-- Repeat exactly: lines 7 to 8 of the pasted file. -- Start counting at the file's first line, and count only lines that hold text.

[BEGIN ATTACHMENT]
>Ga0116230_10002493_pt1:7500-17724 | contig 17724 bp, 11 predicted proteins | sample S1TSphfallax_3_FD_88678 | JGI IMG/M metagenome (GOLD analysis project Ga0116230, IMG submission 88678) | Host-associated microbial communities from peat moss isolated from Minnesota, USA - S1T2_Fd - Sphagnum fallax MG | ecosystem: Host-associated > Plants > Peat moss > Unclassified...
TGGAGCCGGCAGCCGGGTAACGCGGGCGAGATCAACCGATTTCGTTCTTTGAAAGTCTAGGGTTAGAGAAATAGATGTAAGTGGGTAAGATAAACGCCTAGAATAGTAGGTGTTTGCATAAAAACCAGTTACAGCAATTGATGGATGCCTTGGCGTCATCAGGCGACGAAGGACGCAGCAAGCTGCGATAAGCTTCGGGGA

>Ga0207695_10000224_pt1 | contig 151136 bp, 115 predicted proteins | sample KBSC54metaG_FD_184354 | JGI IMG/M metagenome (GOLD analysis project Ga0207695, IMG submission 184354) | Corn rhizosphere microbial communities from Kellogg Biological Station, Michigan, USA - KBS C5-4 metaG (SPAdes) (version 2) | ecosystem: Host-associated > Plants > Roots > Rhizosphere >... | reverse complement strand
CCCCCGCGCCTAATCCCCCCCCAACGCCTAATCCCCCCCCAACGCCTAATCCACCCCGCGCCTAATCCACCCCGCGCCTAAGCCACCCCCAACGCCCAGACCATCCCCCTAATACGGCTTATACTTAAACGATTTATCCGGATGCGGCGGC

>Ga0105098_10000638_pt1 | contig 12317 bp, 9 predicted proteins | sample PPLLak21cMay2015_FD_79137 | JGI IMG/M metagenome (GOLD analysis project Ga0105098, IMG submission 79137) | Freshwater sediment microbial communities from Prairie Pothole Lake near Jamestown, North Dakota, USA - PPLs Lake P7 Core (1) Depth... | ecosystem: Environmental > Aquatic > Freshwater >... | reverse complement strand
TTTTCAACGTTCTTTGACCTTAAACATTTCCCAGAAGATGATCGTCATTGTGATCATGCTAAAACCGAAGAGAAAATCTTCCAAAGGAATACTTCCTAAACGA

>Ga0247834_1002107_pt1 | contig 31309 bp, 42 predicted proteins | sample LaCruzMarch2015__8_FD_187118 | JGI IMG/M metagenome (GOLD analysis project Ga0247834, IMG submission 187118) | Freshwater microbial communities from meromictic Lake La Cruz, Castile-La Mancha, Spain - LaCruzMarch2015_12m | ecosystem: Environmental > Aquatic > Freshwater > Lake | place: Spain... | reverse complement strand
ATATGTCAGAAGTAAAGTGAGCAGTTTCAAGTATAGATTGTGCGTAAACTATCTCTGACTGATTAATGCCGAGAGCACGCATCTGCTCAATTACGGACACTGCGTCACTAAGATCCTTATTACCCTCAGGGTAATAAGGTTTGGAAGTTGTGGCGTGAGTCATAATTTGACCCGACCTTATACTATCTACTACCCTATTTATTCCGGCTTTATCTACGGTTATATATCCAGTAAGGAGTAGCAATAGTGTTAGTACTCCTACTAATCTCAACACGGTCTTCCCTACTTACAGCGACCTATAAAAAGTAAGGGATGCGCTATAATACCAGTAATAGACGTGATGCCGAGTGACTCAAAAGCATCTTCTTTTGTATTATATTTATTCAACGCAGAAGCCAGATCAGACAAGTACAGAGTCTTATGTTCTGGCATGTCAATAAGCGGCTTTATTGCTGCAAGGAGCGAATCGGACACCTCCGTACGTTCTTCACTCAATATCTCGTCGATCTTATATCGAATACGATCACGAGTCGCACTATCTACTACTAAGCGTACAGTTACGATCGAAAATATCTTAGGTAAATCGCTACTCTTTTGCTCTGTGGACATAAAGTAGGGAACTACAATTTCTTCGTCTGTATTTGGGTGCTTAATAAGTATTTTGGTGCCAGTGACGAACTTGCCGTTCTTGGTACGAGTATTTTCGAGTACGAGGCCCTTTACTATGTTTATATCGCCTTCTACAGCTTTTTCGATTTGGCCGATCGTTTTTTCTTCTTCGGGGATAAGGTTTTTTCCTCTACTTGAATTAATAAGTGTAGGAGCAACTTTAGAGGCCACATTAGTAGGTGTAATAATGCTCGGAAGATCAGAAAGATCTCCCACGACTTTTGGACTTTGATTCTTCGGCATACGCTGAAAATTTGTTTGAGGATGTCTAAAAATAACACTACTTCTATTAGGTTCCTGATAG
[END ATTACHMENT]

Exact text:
>Ga0247834_1002107_pt1 | contig 31309 bp, 42 predicted proteins | sample LaCruzMarch2015__8_FD_187118 | JGI IMG/M metagenome (GOLD analysis project Ga0247834, IMG submission 187118) | Freshwater microbial communities from meromictic Lake La Cruz, Castile-La Mancha, Spain - LaCruzMarch2015_12m | ecosystem: Environmental > Aquatic > Freshwater > Lake | place: Spain... | reverse complement strand
ATATGTCAGAAGTAAAGTGAGCAGTTTCAAGTATAGATTGTGCGTAAACTATCTCTGACTGATTAATGCCGAGAGCACGCATCTGCTCAATTACGGACACTGCGTCACTAAGATCCTTATTACCCTCAGGGTAATAAGGTTTGGAAGTTGTGGCGTGAGTCATAATTTGACCCGACCTTATACTATCTACTACCCTATTTATTCCGGCTTTATCTACGGTTATATATCCAGTAAGGAGTAGCAATAGTGTTAGTACTCCTACTAATCTCAACACGGTCTTCCCTACTTACAGCGACCTATAAAAAGTAAGGGATGCGCTATAATACCAGTAATAGACGTGATGCCGAGTGACTCAAAAGCATCTTCTTTTGTATTATATTTATTCAACGCAGAAGCCAGATCAGACAAGTACAGAGTCTTATGTTCTGGCATGTCAATAAGCGGCTTTATTGCTGCAAGGAGCGAATCGGACACCTCCGTACGTTCTTCACTCAATATCTCGTCGATCTTATATCGAATACGATCACGAGTCGCACTATCTACTACTAAGCGTACAGTTACGATCGAAAATATCTTAGGTAAATCGCTACTCTTTTGCTCTGTGGACATAAAGTAGGGAACTACAATTTCTTCGTCTGTATTTGGGTGCTTAATAAGTATTTTGGTGCCAGTGACGAACTTGCCGTTCTTGGTACGAGTATTTTCGAGTACGAGGCCCTTTACTATGTTTATATCGCCTTCTACAGCTTTTTCGATTTGGCCGATCGTTTTTTCTTCTTCGGGGATAAGGTTTTTTCCTCTACTTGAATTAATAAGTGTAGGAGCAACTTTAGAGGCCACATTAGTAGGTGTAATAATGCTCGGAAGATCAGAAAGATCTCCCACGACTTTTGGACTTTGATTCTTCGGCATACGCTGAAAATTTGTTTGAGGATGTCTAAAAATAACACTACTTCTATTAGGTTCCTGATAG